Section 213 (a) of the Revenue Act of 1918 (40 Stat. 1065) applies. It provided that gross income "includes gains, profits, and income derived from * * * the transaction of any business carried on for gain or profit, or gains or profits and income derived from any source whatever. * * *" T.R. 45, Art. 52, promulgated under the 1918 act, provided, as previous regulations on the same subject had provided, that bad debts ascertained to be worthless and charged off which were subsequently recovered were income for the year in which recovered regardless of the date when charged off. The re-enactment of the statute in substantially the same form while regulations like these were in effect is a persuasive indication that Congress approved them. Brewster v. Gage, 280 U.S. 327, 337, 50 S. Ct. 115, 74 L. Ed. 457; Shearman v. Commissioner (C.C.A.) 66 F.2d 256, and cases there cited. Where a charge off is proper and the deduction accordingly allowed, it is well settled that any later collection on the debt is to be returned as income in the year of its receipt. Putnam Nat. Bank v. Commissioner (C.C.A.) 50 F.2d 158, and cases there cited.
We need in this case to concern ourselves with the theory advanced that when debts not ascertained to be worthless have been charged off and a deduction has improperly been claimed and allowed, no part of such deduction when collected can be included in income. It is obvious that if this is so a taxpayer who gets an unlawful deduction in this way not only cuts down his taxable income in the year the deduction is taken, but gets immunity from income taxation on the account receivable which was deducted whenever it, or any part of it, is received. A result so unjust is not to be reached unless plainly required by law. Having represented that it had ascertained these accounts charged off its active file to be worthless and having received the benefit of the deduction it claimed when the commissioner took its representation of the ascertainment of worthlessness at its face value, we think the petitioner is now clearly estopped from denying, to the prejudice of the government, the truth of the representations upon which it has succeeded in former years in obtaining deductions from its gross income. While the commissioner must investigate returns to satisfy himself of their correctness in fact and law, a taxpayer may not benefit at the expense of the government by misrepresenting facts under oath; by succeeding in having the commissioner accept its representations as the truth; and by claiming later that what it represented to be true might have been found false had the commissioner refused to have faith in the sworn return. Commissioner v. Liberty Bank & Trust Co. (C.C.A.) 59 F.2d 320.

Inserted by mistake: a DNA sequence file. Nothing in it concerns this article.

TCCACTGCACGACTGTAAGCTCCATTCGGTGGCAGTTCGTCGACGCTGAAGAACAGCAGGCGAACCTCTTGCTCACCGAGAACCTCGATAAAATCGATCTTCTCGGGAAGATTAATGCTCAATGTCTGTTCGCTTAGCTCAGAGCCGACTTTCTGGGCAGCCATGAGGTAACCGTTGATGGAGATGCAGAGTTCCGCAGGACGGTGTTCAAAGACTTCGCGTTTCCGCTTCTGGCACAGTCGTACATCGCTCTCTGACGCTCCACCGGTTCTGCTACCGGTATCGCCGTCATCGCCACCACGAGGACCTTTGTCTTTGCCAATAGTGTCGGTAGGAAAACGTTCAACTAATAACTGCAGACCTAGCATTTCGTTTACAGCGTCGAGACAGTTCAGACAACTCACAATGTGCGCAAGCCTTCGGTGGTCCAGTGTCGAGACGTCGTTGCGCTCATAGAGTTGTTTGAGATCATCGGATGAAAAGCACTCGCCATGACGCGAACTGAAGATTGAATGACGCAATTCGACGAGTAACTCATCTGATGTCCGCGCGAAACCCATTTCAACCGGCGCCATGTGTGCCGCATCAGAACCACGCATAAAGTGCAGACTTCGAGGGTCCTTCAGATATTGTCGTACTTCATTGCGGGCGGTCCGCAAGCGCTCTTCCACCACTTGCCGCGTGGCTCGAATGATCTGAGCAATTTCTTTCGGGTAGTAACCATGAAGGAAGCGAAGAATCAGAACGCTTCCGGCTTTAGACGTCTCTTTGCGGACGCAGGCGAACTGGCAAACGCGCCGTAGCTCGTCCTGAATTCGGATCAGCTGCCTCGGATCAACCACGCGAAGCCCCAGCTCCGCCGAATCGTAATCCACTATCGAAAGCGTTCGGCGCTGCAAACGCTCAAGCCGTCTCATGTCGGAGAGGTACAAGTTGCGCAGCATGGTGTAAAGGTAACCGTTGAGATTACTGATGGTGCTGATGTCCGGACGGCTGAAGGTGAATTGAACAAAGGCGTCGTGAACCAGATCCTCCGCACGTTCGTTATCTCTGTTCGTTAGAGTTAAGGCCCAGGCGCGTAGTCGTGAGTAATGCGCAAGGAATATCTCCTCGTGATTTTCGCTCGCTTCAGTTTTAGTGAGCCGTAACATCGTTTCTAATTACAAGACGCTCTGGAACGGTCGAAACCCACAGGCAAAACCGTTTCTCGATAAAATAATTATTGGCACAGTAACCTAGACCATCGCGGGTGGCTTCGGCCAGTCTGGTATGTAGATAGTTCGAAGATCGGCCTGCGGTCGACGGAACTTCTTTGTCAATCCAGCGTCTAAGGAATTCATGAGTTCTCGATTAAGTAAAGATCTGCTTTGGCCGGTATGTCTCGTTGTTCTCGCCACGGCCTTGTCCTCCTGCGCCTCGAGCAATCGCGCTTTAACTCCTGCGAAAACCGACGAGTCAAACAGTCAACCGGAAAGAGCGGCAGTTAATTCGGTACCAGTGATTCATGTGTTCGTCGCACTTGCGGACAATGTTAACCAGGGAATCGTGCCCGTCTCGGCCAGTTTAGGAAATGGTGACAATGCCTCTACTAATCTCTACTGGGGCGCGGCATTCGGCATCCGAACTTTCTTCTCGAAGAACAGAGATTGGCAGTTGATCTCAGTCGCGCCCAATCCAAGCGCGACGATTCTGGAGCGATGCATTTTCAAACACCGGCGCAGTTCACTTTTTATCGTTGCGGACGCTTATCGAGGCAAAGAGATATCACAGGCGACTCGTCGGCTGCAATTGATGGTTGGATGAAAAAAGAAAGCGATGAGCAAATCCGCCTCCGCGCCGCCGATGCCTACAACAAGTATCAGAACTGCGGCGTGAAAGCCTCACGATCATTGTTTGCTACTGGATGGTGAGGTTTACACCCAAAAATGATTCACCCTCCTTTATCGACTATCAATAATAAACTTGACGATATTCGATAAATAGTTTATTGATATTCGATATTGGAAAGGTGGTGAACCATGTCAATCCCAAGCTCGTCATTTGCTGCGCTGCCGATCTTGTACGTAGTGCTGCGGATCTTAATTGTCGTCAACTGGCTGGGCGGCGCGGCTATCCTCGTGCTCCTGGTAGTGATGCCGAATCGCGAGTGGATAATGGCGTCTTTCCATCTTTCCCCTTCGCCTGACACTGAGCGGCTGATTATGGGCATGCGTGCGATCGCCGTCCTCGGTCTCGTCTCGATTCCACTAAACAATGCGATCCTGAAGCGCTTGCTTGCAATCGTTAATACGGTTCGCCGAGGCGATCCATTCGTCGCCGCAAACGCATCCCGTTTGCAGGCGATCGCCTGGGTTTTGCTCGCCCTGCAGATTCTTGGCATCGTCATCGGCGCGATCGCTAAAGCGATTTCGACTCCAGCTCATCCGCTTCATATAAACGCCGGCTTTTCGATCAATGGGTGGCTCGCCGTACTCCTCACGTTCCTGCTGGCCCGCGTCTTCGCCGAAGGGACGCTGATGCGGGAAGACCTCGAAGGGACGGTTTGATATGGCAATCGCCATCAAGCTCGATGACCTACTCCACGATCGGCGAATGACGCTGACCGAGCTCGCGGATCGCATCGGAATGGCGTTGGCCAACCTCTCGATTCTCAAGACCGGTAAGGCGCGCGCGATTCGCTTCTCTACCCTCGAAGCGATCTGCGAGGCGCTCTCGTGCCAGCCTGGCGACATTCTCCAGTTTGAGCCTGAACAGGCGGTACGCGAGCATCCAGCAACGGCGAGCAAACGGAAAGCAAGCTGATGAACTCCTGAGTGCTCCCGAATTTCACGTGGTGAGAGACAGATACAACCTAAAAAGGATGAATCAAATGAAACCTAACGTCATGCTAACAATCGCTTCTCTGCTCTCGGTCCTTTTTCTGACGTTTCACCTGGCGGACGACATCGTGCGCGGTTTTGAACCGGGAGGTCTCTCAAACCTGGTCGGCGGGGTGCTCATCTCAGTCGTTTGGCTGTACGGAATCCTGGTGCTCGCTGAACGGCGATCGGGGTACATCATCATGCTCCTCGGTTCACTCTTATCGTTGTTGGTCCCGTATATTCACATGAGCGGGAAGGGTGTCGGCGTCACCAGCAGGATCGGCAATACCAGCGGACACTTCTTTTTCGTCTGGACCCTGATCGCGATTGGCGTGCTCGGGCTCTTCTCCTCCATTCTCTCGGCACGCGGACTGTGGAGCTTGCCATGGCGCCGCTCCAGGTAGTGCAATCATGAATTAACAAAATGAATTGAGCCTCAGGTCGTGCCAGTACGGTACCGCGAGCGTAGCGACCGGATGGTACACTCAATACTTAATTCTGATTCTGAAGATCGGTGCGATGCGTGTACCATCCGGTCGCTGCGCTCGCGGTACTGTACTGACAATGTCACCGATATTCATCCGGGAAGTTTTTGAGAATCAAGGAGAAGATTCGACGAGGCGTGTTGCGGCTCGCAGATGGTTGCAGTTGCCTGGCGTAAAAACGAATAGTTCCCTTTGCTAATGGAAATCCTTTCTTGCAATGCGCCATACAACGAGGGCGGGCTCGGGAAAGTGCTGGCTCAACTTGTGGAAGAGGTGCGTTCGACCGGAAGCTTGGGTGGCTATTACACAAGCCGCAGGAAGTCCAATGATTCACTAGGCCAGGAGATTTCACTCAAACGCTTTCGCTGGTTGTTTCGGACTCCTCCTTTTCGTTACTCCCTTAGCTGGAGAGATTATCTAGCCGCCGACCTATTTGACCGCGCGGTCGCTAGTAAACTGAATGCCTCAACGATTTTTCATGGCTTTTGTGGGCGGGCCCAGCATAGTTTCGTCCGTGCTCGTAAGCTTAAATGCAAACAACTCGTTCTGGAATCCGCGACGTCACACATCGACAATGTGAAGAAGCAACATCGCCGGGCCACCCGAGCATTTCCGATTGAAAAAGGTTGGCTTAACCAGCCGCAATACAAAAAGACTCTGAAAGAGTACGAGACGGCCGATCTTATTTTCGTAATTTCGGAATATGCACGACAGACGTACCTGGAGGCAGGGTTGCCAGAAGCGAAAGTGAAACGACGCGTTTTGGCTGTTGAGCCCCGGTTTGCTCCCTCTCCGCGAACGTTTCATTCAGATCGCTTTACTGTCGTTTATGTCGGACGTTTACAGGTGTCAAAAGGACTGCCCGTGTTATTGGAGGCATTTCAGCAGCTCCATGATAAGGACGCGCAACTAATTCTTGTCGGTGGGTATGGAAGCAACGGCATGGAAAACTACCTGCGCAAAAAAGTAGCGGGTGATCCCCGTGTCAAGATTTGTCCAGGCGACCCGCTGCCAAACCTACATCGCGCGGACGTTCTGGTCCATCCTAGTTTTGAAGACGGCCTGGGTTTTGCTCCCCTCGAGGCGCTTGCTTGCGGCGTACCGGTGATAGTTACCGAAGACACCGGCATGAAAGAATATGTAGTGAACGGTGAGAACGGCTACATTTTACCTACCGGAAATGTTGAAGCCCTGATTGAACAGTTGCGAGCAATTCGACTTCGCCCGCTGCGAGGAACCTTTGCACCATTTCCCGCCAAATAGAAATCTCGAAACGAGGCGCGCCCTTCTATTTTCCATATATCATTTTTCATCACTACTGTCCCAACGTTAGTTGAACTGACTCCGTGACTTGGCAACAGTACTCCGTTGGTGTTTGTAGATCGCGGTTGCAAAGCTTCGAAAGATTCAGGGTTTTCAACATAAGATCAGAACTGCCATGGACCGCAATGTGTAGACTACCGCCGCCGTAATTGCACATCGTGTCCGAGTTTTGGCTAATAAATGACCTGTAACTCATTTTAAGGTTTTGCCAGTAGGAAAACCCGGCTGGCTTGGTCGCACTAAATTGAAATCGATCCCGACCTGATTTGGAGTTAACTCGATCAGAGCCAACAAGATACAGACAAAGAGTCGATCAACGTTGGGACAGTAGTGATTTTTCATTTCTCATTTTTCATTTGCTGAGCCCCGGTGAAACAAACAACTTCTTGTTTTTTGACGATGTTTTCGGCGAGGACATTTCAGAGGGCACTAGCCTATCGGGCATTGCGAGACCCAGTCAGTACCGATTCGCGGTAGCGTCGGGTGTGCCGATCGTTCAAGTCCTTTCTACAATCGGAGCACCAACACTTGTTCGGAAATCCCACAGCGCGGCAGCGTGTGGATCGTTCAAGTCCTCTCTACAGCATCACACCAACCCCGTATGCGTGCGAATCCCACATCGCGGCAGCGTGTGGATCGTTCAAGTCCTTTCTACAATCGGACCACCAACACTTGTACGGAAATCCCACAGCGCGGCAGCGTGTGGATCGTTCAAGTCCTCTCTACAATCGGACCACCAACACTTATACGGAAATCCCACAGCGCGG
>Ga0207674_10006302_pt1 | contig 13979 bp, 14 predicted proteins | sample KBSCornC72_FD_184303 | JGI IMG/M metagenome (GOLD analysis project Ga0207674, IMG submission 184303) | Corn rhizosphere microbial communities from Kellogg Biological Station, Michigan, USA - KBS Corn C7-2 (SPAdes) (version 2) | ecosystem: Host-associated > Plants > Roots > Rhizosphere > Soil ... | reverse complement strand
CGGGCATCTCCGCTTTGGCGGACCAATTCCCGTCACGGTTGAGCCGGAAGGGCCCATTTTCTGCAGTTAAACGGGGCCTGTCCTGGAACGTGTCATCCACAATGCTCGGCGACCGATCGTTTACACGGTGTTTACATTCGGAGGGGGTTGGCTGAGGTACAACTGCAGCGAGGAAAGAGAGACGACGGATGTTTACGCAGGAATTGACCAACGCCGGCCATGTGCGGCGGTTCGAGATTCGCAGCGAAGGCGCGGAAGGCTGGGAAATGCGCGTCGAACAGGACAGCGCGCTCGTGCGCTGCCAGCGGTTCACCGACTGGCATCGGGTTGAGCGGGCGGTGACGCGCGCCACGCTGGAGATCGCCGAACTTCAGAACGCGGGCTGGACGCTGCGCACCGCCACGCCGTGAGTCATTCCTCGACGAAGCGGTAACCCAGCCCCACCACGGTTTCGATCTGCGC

For the same reason, the taxpayer's contention that accounts erroneously charged off previous to 1920 should be added to invested capital for that year was properly denied. It was likewise estopped on that score. Isbell-Porter Co. v. Commissioner (C.C.A.) 40 F.2d 432, upon which the petitioner relies, involved merely the correction of an error where no question of estoppel was raised.